Contextualization of the Gospel: Towards and Evangelical Approach in the Light of Scripture and the Church Fathers

Written by Andrew J. Prince Reviewed By Craig Ott

Some evangelicals upon hearing the word “contextualization” immediately think “compromise” or “syncretism.” Andrew J. Prince, lecturer in missiology and practical theology at Brisbane School of Theology, addresses such concerns in this published version of his doctoral dissertation. He defends the thesis “that a missiological methodology that is governed by Scripture, while also drawing from the church fathers, the social sciences and practical theology, is not only consistent with the nature of evangelicalism but also consistent with the nature of missiology itself” (p. vii).

Prince believes that evangelical treatments of contextualization thus far have suffered from two weaknesses: first, an emphasis upon anthropology to the neglect of serious theological reflection, and second, too little attention given to lessons we can learn from the church fathers. Although he perhaps overstates the first weakness, he commendably seeks to fill these two gaps in the contextualization discussion based upon a clear conviction of biblical authority.

The first two chapters concisely define terms and outline some of the key debates regarding contextualization. These serve as a helpful primer for readers unfamiliar with the issues. Chapter three takes up his desire to provide a more theologically robust reflection on the task of contextualization. He does this by carefully examining the sermons in the book of Acts, concluding with helpful principles for contextualization. Unlike other similar works that focus on Paul’s sermons, Prince also discusses Peter’s Pentecost sermon and Stephen’s martyrdom sermon. Space does not allow him to take up other examples of contextualization in the Old and New Testaments.

Chapters four and five examine contextualization by the early church fathers, in particular John Chrysostom. Prince’s premise is that, “The large quantity of surviving homiletical material and commentary by early Christian preachers provides the observant reader with significant insights into how preachers pastored their congregations and sought to contextualize the unchangeable word of God to their respective audiences. This is never more the case than for John Chrysostom” (p. 143).

Prince discusses Chrysostom’s sermons preached to various audiences as a case studies of such contextualization, once again identifying principles for today. Chrysostom’s example becomes almost authoritative for Prince. It serves as the basis for his passing critique of the approaches of Phil Parshall and Rick Brown who minister in Muslim contexts (p. 197; this is one of the few points where Prince’s work lacks necessary nuancing). His chapters on Chrysostom provide more detail than most readers will want or need. But despite these caveats, they admirably fulfill the second purpose of his work by highlighting the value of studying the church fathers for an evangelical understanding of contextualization. His final chapter concisely recaps his key findings.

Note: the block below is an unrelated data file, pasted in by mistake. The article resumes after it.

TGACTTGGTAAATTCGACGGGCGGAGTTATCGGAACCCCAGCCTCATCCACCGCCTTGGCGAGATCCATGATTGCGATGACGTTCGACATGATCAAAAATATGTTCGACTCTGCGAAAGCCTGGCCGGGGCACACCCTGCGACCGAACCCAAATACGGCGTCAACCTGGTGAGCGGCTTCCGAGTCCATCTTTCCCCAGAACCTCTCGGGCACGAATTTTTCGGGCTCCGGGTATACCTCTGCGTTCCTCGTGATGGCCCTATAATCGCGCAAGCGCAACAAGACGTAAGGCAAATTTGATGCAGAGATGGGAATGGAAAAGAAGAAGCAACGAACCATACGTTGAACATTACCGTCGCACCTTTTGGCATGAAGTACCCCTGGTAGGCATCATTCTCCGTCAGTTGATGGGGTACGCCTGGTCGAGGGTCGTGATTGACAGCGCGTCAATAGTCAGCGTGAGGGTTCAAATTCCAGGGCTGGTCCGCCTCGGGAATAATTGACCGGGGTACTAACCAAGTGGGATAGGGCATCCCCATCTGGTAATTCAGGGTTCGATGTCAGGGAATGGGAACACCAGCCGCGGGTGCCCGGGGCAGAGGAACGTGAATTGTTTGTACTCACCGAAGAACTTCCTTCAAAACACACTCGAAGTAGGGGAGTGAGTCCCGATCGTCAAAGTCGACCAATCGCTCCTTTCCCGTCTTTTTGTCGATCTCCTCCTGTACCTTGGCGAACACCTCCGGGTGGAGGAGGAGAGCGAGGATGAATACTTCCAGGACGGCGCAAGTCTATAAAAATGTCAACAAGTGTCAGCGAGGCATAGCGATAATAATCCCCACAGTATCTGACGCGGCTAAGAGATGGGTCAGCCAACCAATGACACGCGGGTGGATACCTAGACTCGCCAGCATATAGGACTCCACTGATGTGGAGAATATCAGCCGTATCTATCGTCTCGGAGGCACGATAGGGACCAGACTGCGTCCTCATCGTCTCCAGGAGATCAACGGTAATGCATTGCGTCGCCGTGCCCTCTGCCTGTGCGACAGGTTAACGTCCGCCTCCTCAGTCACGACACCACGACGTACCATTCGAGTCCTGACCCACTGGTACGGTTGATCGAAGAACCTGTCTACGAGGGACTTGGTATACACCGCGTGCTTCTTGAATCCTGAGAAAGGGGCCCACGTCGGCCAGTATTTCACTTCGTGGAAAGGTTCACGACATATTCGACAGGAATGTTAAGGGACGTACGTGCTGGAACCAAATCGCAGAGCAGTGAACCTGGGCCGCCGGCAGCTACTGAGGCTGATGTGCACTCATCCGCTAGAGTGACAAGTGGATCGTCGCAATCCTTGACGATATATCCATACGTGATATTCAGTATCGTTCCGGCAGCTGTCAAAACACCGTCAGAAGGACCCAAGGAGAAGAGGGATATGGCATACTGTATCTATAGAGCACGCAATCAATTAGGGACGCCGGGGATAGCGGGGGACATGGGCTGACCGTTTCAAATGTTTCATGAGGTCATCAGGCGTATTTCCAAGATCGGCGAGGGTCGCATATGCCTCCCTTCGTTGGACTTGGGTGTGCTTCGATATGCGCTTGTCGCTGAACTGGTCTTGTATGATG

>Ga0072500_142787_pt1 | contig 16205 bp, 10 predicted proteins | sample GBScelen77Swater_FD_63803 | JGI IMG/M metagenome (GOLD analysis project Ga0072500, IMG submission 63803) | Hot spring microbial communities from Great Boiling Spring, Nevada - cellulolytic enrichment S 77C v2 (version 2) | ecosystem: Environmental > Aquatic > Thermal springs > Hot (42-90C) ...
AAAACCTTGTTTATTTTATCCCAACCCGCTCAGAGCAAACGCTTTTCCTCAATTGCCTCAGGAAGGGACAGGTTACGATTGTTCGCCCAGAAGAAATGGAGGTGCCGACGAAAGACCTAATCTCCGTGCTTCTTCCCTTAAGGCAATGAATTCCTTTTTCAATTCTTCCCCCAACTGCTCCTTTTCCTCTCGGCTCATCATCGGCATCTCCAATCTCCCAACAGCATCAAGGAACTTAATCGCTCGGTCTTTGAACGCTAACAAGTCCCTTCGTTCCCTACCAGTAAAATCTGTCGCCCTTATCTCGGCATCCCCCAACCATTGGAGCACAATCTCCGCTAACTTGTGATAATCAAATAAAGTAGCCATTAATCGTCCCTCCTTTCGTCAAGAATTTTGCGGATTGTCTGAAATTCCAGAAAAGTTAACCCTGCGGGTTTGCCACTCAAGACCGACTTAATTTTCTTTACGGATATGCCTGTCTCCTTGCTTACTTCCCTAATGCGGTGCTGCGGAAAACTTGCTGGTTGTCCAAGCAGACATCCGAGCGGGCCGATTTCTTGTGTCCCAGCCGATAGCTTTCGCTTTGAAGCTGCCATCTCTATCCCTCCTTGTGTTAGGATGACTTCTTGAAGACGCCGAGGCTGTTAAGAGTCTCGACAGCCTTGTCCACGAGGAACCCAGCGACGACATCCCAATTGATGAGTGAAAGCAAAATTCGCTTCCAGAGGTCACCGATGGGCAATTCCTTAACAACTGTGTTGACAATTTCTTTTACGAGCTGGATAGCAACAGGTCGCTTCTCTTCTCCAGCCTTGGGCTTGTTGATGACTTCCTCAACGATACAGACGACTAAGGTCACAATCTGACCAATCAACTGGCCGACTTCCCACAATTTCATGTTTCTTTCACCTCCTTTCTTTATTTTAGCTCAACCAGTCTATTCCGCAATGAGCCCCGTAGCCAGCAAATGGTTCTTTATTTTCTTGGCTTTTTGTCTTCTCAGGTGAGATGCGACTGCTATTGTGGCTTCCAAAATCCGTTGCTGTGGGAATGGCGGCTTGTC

As a published dissertation with 230 pages of text, one cannot expect this volume to deliver a comprehensive discussion of contextualization. But is does provide, in exemplary manner, an in-depth and insightful treatment of the sermons in Acts and of Chrysostom, including how they should inform a broader evangelical understanding of contextualization. His fifteen principles for contextualization are well argued. Not only missionaries, but also pastors would do well to consider them. More, of course, could and should be said about contextualization, but that would go beyond the purview of this volume.

The lessons from Acts are not particularly novel to readers already familiar with the literature. But his study of Chrysostom does provide fresh insight informing the evangelical discussion of contextualization. Those chapters will be of particular interest to preachers wishing to be relevant to their audience while remaining faithful to the biblical text. Readers skeptical about the very concept of contextualization will appreciate Prince’s appeal to scriptural authority and perhaps become persuaded that the answer to bad contextualization is not no contextualization (which is impossible), but rather more biblically guided contextualization. We can be grateful that Prince has provided us with just such a volume.

Craig Ott

Craig Ott
Trinity Evangelical Divinity School
Deerfield, Illinois, USA

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